The Board of County Commissioners approved the Sheriff’s request Monday to begin a bidding process to find an e-cigarette provider for Tulsa County Jail.
Tulsa County Sheriff Vic Regalado told The Frontier “the bidding process will likely take 60-90 days” after which “the e-cigarettes will be available for purchase in the Jail commissary.”
Traditional cigarettes are prohibited in most Oklahoma jails leaving many inmates who were smokers on the outside without a way to get their nicotine fix. Electronic cigarettes are battery-powered smoking devices often designed to look like traditional cigarettes. When smoked, they emit vapor containing nicotine.
Tulsa County Sheriff’s Office Spokesperson Casey Roebuck had previously told The Frontier the Sheriff’s Office had polled jails already selling e-cigarettes and found the program had “been really successful.”
And Roebuck said although the idea is in its early stages, e-cigarette sales are expected to raise a “good amount of revenue.”
State law requires every county to operate a jail, and many are hoping that e-cigarette sales can help to curb rising operations costs while also placating inmates seeking nicotine.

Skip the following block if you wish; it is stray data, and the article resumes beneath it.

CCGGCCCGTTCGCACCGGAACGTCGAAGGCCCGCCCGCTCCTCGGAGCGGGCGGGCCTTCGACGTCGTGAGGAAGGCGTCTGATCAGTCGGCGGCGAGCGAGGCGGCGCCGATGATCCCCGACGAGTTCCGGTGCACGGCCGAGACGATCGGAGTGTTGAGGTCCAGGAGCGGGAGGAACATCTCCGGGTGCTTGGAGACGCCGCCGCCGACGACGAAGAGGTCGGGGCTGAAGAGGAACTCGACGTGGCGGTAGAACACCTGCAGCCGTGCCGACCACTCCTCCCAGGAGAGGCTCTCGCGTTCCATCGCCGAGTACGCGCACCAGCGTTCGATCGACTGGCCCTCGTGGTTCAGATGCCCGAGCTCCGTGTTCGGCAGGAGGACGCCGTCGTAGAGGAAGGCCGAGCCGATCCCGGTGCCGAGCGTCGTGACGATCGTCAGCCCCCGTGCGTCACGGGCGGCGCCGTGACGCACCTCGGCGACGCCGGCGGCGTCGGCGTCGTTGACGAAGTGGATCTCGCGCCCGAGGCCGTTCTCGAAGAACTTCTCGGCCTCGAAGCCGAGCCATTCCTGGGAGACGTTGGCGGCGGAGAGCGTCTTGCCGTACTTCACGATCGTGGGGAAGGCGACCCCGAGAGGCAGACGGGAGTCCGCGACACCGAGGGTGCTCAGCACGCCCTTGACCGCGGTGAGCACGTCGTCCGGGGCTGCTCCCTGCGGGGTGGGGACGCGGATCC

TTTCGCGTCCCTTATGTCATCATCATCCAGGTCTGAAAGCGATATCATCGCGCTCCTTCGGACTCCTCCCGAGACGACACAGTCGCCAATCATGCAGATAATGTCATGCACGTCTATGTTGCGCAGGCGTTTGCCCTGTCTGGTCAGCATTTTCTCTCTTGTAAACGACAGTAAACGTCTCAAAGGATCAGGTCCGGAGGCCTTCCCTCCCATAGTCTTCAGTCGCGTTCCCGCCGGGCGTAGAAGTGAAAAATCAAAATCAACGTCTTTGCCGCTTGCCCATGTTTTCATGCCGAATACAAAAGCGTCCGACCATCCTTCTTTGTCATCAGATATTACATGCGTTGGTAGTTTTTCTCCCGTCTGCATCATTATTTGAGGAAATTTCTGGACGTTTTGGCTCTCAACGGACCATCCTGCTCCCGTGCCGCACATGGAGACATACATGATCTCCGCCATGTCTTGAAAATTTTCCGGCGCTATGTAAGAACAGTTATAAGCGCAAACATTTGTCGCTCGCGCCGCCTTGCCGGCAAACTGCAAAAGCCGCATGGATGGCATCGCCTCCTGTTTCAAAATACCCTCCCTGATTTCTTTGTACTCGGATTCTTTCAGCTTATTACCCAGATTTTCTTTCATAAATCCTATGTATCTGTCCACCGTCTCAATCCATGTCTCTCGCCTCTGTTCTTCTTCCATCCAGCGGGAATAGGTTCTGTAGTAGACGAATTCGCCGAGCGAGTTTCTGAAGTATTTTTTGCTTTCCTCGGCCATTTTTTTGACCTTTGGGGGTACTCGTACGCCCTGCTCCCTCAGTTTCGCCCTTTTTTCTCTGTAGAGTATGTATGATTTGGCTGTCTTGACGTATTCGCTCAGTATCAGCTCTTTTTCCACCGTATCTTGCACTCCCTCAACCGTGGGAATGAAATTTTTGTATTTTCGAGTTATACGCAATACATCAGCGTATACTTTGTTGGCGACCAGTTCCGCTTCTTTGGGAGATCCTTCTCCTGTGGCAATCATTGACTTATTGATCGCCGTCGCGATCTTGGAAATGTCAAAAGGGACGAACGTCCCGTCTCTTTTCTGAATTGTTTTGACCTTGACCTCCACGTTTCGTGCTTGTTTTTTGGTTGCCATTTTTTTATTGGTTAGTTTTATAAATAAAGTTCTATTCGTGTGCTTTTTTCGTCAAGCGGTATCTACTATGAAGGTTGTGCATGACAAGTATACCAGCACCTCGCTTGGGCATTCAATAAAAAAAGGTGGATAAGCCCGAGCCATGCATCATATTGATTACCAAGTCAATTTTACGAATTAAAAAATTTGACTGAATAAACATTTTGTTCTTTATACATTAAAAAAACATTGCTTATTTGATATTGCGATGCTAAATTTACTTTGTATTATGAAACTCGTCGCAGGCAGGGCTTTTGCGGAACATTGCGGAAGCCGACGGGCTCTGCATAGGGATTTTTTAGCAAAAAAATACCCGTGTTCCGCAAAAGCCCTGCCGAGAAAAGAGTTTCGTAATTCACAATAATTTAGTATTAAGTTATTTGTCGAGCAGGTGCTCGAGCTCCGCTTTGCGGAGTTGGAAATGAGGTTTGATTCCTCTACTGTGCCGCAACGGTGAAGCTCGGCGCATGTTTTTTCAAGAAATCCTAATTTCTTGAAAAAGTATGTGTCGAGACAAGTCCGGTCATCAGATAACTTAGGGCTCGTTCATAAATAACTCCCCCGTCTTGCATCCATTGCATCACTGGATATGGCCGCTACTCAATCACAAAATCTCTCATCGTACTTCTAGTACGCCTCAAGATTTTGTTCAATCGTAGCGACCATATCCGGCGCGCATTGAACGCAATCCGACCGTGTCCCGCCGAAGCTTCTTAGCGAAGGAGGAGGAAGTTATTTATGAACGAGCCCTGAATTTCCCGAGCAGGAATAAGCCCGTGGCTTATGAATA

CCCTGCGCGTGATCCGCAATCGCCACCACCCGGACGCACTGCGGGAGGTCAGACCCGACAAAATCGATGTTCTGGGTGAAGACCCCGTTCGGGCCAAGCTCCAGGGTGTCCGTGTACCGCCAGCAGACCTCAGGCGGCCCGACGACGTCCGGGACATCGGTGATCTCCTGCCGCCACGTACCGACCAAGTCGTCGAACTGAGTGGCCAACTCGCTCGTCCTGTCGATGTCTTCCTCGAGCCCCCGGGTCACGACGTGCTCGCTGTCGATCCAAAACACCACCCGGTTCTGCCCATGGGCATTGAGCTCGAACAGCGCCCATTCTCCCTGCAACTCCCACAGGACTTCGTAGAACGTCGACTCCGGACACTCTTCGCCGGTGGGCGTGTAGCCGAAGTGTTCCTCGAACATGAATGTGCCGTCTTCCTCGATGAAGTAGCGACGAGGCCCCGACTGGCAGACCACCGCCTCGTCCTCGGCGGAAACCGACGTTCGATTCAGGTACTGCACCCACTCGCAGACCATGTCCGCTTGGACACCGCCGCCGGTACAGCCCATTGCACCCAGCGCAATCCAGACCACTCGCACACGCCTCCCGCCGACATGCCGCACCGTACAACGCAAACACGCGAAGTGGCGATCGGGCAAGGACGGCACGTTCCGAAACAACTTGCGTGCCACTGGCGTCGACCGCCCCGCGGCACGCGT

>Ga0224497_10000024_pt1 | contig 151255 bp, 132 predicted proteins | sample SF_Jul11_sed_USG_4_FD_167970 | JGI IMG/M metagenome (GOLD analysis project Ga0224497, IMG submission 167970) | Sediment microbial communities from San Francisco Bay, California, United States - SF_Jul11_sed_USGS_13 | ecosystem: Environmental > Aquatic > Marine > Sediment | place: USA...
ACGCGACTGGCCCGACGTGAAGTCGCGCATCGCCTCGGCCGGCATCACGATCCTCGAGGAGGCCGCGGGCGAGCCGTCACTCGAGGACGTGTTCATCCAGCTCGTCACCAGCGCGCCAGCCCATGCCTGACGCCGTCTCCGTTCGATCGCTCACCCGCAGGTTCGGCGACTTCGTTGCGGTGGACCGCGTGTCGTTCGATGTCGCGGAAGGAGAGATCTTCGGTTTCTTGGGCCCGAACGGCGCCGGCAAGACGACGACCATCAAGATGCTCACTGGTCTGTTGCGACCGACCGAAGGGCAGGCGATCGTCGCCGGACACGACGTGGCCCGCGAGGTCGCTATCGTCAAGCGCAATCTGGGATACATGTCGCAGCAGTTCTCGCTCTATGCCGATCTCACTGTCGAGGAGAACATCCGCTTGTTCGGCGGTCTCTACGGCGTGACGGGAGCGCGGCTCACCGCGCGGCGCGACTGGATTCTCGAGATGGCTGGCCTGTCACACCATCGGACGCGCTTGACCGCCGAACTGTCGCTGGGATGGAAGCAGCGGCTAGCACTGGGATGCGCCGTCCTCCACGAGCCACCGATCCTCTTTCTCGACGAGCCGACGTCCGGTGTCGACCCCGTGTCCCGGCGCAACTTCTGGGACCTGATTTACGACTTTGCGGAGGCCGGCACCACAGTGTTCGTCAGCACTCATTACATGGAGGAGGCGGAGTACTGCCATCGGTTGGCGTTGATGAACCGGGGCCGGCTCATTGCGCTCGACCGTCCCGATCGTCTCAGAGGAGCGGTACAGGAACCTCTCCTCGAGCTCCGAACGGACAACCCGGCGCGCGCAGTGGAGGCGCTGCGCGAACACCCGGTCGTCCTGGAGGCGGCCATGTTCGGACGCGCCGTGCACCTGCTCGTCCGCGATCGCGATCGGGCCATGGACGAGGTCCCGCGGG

The Rogers County Jail, which began selling e-cigarettes in 2014, estimates they’ve made an additional $3,000 to $5,000 a month from sales.
The Washita County Jail has been selling 30 e-cigarettes a week for $12.50 to their prison population of 85 inmates. Similar sales in Tulsa County Jail, which has a population of over 1800 inmates, could raise $7,600 a week.
The price of e-cigarettes in the Tulsa County Jail has yet to be determined, however, state law requires that money from the commissary be spent on inmates, purchasing blankets, clothes, etc.
In addition to being a source of revenue, e-cigarettes have the added benefit of helping to curb contraband within the jail as illegal cigarettes are bought and sold in black markets within the prison, jail officials have said.
Electronic cigarettes are only the latest move made by the jail as it seeks to cut costs and raise revenue. Last month, sheriff’s office officials announced the jail’s on-site visitation was being reduced from six days each week to two, as apart of a push toward a video-visitation system.
The system allows inmates to talk to anyone for 50 cents a minute through a smartphone app or home computer.
Roebuck told The Frontier earlier this week the sheriff’s office is negotiating to lower the charge to 20 cents per minute. However, that proposal has not yet gone before the Board of County Commissioners.
Tulsa County Jail is looking for bid proposals from the Nevada based company ecig4inmate, which specializes in producing e-cigarettes for the incarcerated.
On its website, ecig4inmate touts e-cigarettes as a money-maker in the corrections industry. The Nevada-based company states its e-cigarettes are designed specifically for inmates.
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